This tradition dates hundreds of years ago; and it is almost impossible to know its exact origin. But without a doubt it is a result of the syncretism of indigenous rituals and traditions brought by the Spanish with the Catholic religion.
Recipes for Colada Morada can vary from region to region and family to family. Almost all versions contain basic ingredients like:
- mortiño (i.e., “Blueberry of the Andes” or ) [link]
- mora (i.e., very similar to blackberry)
- piña (i.e., pineapple)
- naranjas (i.e., oranges)
- canela (i.e., cinnamon)
- clavo de olor (i.e., cloves)
- panela (i.e., unrefined whole cane sugar)
- maicena – corn flower base (i.e., cornstarch, black flour or purple corn flour)
- ishpingo (Ecuadorian spice)
- pimienta dulce (i.e., sweet peppercorns)
- bundle of aromatic herbs (huerba buena, arrayan, orange leaves, lemon verbena)
… some will include strawberries, blueberries, naranjilla juice (an Andean fruit), babaco (champagne fruit), allspice and even raisins.
Ishpingo (from the Quechua ‘ishpinku’) is the native Ecuadorian cinnamon tree Ocotea quixos (Lauraceae), found only in a small region of Amazonian Ecuador and Colombia. It is in the same family (Lauraceae) as the common Cinnamon and has a similar aroma. It has been used locally as a spice and flavoring agent since pre-European times.
Colada Morada has its roots in ‘El Dia de los Difuntos’ or ‘Day of the Ancestors’ (November 2), a time to celebrate and pay respects to one’s ancestors. In the small villages, families dress in their finest clothes and carry a meal to the cemetery. It is generally customary to leave one plate for the dead ancestor. This traditional meal includes guaguas de pan and the colada morada.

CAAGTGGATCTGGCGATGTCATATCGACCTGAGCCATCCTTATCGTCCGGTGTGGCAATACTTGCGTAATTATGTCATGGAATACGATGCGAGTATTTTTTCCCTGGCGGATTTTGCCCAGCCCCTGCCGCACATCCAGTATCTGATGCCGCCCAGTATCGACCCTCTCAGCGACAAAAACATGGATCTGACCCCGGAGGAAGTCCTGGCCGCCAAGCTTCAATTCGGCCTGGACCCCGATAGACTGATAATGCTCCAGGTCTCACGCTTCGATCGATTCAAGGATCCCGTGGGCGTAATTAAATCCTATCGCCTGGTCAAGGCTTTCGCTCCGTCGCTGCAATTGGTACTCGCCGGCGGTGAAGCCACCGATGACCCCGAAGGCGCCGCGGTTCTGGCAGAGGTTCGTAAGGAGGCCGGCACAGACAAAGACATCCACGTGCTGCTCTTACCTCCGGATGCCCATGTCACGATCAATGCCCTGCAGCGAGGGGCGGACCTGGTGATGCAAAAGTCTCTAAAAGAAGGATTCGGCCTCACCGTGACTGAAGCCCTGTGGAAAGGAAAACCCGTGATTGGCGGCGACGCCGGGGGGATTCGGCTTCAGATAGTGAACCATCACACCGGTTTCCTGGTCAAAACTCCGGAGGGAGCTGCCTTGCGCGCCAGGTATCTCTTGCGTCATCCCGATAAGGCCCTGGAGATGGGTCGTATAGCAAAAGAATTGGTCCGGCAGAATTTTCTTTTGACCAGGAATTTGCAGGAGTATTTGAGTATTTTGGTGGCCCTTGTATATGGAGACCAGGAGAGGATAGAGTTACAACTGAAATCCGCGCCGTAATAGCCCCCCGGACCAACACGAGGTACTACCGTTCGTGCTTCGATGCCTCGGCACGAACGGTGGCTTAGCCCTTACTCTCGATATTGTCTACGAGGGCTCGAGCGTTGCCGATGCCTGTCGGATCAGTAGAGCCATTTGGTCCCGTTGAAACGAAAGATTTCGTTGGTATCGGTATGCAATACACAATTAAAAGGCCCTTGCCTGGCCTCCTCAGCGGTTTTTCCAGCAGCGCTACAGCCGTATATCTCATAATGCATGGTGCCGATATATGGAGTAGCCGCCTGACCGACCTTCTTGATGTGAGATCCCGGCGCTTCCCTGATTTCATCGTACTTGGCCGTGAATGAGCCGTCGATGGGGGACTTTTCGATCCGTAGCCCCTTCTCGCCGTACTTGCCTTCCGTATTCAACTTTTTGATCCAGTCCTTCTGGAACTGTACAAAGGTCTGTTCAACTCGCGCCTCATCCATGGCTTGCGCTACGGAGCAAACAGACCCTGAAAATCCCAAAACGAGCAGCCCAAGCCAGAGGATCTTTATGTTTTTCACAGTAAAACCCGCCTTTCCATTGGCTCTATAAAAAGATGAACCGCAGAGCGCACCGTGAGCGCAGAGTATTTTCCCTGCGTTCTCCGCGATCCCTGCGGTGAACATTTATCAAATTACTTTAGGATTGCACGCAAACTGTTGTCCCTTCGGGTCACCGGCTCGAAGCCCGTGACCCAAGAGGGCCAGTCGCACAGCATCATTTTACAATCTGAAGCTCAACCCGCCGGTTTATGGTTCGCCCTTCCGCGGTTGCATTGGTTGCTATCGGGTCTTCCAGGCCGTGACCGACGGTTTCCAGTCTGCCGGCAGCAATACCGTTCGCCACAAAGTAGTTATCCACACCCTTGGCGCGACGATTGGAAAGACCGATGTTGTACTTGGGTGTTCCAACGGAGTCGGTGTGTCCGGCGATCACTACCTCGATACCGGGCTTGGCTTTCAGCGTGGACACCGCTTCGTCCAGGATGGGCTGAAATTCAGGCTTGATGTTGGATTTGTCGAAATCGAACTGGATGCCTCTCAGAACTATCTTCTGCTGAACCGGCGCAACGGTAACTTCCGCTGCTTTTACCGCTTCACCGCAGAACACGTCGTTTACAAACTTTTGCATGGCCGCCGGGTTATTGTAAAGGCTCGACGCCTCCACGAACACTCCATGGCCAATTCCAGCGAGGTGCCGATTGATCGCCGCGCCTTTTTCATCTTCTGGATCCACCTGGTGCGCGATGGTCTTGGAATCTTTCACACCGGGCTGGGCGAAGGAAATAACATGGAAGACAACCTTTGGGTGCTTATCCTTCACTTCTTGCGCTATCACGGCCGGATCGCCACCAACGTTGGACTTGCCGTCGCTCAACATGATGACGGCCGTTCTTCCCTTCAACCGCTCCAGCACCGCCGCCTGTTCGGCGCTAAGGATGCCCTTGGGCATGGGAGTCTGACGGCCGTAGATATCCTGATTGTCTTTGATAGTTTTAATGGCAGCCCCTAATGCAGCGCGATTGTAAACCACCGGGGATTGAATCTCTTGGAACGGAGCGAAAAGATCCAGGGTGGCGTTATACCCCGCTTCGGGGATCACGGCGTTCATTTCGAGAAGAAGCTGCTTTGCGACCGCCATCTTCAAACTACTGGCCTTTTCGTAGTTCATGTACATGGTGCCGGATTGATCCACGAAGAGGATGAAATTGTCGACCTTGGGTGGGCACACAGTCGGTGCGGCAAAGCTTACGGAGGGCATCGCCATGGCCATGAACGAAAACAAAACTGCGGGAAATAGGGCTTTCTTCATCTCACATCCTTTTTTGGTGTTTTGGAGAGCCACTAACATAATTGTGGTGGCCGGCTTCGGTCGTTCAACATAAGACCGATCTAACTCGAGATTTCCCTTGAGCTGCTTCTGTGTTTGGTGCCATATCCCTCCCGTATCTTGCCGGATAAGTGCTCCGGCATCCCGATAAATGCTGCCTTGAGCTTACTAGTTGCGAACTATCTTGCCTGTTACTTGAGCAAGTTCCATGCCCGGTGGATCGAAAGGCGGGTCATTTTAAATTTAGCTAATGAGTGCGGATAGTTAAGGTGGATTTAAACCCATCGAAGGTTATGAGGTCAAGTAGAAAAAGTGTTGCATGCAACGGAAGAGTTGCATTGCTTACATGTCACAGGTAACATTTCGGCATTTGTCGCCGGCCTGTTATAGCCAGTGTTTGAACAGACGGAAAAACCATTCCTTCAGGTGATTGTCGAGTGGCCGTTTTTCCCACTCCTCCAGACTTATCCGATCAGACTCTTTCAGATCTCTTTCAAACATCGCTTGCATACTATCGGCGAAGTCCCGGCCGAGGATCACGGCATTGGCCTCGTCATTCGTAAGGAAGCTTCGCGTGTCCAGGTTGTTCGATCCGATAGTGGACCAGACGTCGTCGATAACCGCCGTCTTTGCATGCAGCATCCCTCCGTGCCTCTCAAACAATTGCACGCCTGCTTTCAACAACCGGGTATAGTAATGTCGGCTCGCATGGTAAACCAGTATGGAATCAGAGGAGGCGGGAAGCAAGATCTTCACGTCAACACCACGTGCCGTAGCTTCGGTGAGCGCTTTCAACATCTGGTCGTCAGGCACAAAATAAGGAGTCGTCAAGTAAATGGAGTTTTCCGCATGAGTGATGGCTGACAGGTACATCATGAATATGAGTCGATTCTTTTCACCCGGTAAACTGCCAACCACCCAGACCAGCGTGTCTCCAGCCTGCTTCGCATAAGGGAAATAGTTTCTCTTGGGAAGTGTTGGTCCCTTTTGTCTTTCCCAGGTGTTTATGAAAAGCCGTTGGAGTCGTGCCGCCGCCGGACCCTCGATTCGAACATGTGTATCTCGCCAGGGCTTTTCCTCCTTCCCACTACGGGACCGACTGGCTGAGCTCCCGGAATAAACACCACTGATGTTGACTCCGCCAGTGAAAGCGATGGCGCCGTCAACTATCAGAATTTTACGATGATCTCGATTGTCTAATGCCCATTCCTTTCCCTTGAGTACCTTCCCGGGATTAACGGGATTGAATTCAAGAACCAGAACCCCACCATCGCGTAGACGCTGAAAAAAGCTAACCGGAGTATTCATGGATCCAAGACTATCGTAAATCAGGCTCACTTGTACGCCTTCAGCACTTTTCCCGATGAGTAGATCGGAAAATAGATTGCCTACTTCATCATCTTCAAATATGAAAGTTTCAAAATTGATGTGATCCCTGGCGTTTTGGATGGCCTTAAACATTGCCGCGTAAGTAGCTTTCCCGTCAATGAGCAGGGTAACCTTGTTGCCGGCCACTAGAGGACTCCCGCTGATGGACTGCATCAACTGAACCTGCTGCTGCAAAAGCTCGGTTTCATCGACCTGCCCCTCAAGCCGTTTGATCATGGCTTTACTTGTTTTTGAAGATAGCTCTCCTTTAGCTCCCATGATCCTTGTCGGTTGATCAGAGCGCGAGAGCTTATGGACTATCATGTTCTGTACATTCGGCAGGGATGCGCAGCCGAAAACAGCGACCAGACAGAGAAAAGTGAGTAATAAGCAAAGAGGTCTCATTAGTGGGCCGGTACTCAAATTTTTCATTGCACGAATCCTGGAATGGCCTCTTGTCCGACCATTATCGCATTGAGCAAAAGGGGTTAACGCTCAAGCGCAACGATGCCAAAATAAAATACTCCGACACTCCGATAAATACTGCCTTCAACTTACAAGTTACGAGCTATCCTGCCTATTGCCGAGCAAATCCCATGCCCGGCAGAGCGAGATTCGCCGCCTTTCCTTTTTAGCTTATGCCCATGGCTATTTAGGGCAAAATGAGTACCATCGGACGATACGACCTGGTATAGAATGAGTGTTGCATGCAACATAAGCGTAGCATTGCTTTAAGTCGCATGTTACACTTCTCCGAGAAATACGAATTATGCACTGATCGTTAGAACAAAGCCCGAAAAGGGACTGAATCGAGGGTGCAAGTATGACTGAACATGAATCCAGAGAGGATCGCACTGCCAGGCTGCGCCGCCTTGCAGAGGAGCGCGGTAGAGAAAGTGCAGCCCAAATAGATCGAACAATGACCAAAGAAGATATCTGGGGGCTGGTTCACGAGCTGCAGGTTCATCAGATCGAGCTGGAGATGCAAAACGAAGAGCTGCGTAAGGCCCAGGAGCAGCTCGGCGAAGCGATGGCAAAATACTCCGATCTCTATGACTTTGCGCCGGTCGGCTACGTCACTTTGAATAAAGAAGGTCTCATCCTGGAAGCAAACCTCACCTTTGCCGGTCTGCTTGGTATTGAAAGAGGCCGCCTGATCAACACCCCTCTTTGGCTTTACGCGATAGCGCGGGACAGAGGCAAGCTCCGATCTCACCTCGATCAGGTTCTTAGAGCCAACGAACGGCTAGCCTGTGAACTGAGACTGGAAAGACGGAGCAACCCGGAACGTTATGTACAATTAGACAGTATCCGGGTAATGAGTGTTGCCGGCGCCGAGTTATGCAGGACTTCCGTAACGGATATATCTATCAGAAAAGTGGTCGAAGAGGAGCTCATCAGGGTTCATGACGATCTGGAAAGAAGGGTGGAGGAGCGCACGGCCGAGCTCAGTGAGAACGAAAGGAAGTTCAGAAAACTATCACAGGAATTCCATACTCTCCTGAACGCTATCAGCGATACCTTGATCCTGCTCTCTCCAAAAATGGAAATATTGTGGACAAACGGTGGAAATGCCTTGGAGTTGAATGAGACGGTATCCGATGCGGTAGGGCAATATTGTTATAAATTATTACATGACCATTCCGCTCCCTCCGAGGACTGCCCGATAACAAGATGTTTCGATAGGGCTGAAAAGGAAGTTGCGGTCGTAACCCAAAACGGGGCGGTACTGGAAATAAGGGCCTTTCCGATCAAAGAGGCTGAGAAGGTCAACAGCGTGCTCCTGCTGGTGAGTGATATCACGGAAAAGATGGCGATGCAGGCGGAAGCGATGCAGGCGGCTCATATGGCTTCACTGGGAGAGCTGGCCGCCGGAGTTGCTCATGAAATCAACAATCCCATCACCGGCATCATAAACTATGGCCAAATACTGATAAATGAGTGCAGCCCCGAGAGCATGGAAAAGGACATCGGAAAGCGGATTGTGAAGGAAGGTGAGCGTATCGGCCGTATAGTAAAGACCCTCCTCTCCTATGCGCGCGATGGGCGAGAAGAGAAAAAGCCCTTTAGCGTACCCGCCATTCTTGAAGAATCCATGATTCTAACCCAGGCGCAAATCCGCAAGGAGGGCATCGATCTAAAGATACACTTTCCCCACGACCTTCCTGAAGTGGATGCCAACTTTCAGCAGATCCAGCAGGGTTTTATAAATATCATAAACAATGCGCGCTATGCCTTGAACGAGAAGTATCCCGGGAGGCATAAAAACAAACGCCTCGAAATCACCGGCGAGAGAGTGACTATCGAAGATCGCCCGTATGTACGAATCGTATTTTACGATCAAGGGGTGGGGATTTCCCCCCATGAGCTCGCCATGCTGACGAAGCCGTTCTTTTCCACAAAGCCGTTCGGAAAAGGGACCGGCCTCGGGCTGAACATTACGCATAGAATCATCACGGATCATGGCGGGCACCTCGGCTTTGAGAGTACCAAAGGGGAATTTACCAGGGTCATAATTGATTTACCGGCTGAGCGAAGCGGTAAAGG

Guaguas de pan literally translated means ‘bread babies’. The word guagua, pronounced wa-wa, is Quechua for baby or young child.) These bread babies can be up to 12 inches long and are decorated with icing and may have jam or some other sweet filling inside.
In the larger towns and cities, families no longer eat with their ancestors. They spend the day visiting the cemetery and laying flowers on the graves. They may make guaguas de pan and colada morada, but only for eating with their family at home. Nevertheless, the spirit of the Día de los Difuntos carries on as one of the important traditions of Ecuador.